When should i be concerned about foundation cracks?

Wider cracks at one end. Water seeps into the basement through a vertical crack.

When should i be concerned about foundation cracks?

Wider cracks at one end. Water seeps into the basement through a vertical crack. You need to worry about a crack in the base when it appears as a horizontal fracture that widens or as an uneven division of steps in the mortar. Fine, vertical cracks are usually benign, while horizontal and stepped cracks often suggest compromised soil conditions and require immediate attention.

Cracked foundations can lead to structure problems, roof problems, problems with doors and windows, and even leaks in basement walls. Correcting structural and foundation problems can be very costly and sometimes cracks in the foundation will be a warning sign of other structural problems in a house. Concrete can crack over time, often early in its useful life, as it cures and shrinks. Therefore, if you find a short, often vertical, thin crack in the wall of your foundation, especially if it occurs near the seam where the forms for the initial pouring of the foundation were joined, it may not be a cause for concern.

Cracks in the walls of foundations of this type usually do not represent a structural weakness that may worsen over time. However, if you are concerned about fine cracks, we would be happy to take a look at them as part of our free, no-obligation inspection. Now that you know that a crack in the base is just a fact of life, let's see when to worry about them and when is it time to repair some crack in the base. Horizontal cracks mean a major rupture of the wall due to external pressure.

Vertical cracks, when they are wider at the top, indicate a drooping base and a shaken center, and when they are wider at the bottom, they usually mean a lowered base and a descending center. Perspiration draws water out of the soil, and this drying of the soil causes it to compact a little, resulting in the downward settlement of the foundations. There are harmless cracks, inevitable cracks and severe cracks, but the fact is that any cracks in the base can indicate serious and expensive problems, which means that you should not ignore even one of them. Freeze-thaw cycles or hydrostatic pressure usually cause these cracks, which occur when rain water or snow (as it melts) from outside pushes against the foundation.

Of course, flooding is the most common cause of foundation damage, so be sure to check your home if you've been through one recently. This can be done by removing foundation plantings, installing gutters and downspouts, and adding soil to the yard along the foundation to create a slope of 2 percent or more away from the house that allows water to escape naturally from the foundation. Usually, this will lead to longer diagonal cracks emanating from the corners of the foundation wall, usually in the upper corners. While the crack must be sealed as described above, it is even more important to keep water away from the base wall.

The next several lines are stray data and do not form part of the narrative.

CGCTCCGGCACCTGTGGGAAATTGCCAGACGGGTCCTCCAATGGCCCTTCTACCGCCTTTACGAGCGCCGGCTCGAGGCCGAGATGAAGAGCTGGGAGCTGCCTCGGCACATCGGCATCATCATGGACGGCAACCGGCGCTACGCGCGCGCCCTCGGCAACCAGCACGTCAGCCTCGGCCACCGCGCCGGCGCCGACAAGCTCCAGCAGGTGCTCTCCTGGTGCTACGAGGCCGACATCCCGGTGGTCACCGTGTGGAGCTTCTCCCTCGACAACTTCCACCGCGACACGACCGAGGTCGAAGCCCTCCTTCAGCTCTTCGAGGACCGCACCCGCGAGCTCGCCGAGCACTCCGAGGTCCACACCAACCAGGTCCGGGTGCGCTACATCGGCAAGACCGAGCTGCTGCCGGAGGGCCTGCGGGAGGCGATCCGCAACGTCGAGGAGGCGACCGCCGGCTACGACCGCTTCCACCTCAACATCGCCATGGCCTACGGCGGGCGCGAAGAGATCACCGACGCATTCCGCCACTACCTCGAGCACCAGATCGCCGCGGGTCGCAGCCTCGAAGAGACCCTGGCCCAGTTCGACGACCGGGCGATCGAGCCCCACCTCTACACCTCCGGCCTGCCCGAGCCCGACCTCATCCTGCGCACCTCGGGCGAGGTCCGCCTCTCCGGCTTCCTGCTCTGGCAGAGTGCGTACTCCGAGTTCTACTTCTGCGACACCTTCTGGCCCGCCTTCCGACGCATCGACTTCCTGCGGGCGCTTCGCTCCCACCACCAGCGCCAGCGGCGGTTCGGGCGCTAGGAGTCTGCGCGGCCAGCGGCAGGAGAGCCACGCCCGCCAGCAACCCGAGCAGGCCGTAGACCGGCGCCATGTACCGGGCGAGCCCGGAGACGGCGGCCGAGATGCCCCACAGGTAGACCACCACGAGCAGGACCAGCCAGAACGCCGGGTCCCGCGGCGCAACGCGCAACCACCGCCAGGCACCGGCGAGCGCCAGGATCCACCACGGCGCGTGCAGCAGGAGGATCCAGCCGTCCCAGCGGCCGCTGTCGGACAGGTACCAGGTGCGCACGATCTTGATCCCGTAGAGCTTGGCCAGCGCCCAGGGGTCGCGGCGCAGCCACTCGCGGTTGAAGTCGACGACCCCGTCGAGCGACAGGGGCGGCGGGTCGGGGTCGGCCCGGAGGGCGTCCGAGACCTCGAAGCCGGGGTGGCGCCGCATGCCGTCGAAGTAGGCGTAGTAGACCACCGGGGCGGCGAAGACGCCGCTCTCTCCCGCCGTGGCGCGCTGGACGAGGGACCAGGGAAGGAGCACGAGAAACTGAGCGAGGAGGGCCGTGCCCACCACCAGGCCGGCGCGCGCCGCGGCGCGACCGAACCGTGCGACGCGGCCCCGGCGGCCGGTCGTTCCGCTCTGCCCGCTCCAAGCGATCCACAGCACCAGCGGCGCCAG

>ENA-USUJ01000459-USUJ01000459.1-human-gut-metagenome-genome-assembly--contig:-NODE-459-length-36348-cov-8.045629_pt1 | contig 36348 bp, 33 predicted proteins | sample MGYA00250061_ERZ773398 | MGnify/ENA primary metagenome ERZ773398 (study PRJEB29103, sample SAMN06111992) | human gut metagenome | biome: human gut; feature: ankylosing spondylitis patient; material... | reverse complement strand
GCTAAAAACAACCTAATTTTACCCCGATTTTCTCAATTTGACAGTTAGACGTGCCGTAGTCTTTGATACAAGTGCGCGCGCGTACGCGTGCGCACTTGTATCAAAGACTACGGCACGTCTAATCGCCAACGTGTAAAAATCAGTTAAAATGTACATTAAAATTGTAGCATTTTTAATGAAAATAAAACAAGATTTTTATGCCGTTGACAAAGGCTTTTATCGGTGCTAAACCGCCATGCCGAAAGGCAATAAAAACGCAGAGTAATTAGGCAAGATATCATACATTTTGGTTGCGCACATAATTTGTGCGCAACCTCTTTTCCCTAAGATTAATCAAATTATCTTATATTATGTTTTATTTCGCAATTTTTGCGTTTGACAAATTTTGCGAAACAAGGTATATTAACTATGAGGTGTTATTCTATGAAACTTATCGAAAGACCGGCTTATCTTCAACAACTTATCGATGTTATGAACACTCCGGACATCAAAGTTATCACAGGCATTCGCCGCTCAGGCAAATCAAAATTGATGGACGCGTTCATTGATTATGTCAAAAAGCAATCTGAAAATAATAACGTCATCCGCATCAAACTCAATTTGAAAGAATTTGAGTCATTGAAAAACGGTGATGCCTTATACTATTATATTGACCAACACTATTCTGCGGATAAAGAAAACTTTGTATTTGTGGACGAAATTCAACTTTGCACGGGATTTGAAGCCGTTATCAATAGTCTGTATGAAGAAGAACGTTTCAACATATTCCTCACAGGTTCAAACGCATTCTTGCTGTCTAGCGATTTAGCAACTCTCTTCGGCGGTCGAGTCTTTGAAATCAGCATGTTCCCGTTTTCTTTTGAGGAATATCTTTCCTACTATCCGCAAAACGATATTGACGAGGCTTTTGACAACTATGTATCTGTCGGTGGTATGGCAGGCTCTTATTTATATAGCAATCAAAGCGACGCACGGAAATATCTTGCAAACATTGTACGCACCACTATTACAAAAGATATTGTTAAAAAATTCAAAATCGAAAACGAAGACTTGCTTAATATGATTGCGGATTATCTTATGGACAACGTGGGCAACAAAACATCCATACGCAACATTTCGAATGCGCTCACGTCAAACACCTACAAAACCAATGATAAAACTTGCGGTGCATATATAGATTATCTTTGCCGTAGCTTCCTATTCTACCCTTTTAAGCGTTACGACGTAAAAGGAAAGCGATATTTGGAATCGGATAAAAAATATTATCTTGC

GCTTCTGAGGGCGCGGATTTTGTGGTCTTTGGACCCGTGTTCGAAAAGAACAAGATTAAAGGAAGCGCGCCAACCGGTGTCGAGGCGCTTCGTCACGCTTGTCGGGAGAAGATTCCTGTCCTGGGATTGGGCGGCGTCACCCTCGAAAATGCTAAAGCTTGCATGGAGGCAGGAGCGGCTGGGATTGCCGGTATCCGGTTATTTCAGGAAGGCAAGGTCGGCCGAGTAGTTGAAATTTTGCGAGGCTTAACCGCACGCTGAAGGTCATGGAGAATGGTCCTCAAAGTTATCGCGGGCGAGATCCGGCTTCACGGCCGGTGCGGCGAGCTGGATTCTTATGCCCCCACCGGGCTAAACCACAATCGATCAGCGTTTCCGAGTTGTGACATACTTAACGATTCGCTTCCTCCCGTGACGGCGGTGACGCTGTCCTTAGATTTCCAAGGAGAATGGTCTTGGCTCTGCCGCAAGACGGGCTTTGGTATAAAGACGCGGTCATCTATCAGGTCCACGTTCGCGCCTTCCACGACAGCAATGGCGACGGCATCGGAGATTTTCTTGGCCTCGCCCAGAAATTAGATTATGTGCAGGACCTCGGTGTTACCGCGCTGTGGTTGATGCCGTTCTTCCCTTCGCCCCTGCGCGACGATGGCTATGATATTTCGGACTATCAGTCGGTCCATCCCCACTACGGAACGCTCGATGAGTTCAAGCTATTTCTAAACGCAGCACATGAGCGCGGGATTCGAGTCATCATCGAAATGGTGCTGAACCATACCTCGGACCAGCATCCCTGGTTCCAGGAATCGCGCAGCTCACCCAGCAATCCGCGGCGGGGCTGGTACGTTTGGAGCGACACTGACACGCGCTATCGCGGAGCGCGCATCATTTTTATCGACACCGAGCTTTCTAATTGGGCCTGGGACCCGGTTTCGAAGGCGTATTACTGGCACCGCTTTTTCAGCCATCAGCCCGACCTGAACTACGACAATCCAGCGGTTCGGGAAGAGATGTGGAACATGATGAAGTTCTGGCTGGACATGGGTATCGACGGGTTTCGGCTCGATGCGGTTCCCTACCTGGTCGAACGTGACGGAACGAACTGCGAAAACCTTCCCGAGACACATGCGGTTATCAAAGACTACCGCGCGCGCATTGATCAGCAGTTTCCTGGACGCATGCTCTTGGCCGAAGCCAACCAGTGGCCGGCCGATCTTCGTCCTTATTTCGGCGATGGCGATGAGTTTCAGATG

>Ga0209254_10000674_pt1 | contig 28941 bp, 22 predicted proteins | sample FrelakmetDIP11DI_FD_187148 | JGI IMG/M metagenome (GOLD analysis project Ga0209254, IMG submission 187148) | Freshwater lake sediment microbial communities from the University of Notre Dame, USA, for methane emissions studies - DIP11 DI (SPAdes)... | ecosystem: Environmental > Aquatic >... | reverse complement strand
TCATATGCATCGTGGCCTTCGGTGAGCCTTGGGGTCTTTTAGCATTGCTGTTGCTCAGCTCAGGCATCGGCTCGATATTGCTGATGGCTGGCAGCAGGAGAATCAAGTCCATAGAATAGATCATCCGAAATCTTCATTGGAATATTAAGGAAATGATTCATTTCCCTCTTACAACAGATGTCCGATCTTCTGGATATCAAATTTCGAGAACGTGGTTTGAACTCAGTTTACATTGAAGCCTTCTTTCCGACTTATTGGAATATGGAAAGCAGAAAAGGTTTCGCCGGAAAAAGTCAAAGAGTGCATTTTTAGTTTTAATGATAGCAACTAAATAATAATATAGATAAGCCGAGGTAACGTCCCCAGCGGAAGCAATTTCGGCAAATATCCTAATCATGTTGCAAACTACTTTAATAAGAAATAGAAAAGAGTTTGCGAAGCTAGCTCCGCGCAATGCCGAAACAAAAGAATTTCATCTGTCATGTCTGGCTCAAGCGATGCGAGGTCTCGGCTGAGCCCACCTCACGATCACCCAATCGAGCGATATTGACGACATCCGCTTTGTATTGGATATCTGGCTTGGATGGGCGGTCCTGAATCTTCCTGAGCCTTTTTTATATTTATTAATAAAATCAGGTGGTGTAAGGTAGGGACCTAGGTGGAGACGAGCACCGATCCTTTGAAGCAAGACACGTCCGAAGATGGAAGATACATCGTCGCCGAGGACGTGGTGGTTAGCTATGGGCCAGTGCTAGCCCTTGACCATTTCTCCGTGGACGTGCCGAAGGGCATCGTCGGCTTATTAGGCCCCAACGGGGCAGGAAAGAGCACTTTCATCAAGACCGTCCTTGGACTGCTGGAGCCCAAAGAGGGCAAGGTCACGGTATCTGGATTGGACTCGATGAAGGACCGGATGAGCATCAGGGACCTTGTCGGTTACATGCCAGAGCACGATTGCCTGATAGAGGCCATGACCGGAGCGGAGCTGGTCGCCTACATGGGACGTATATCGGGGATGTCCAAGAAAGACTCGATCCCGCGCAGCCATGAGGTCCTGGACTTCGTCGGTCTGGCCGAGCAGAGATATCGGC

Angular cracks will often occur in the upper 12-16 inches of brick walls laid directly on a concrete base. Newer houses often have foundation walls built from poured concrete and reinforced with steel bars. If the crack location is where the foundation wall meets the basement floor and is no more than half an inch wide, it must be sealed, but it is not likely to be a structural problem. A slab base above ground is built by removing the top layer of the soil, leveling the ground and pouring concrete on top.

Repairing a crack in the base in this width range is a simple DIY project that involves filling the crack with a putty that is compatible with concrete, such as Dap concrete and mortar sealant. Both types of foundation cracks are signs that your foundation wall is losing the battle with hydrostatic pressure. And if it turns out that you don't have a foundation problem, we'll be happy to give you that good news too. Cracks over a door or window can indicate expansion and contraction of materials and are not related to foundations, certainly something to watch for, but not a foundation problem that requires urgent attention.


Douglas Lambros
Douglas Lambros

Professional twitter specialist. Evil musicaholic. Infuriatingly humble bacon junkie. Professional tv aficionado. Total travel geek. Proud social media maven.

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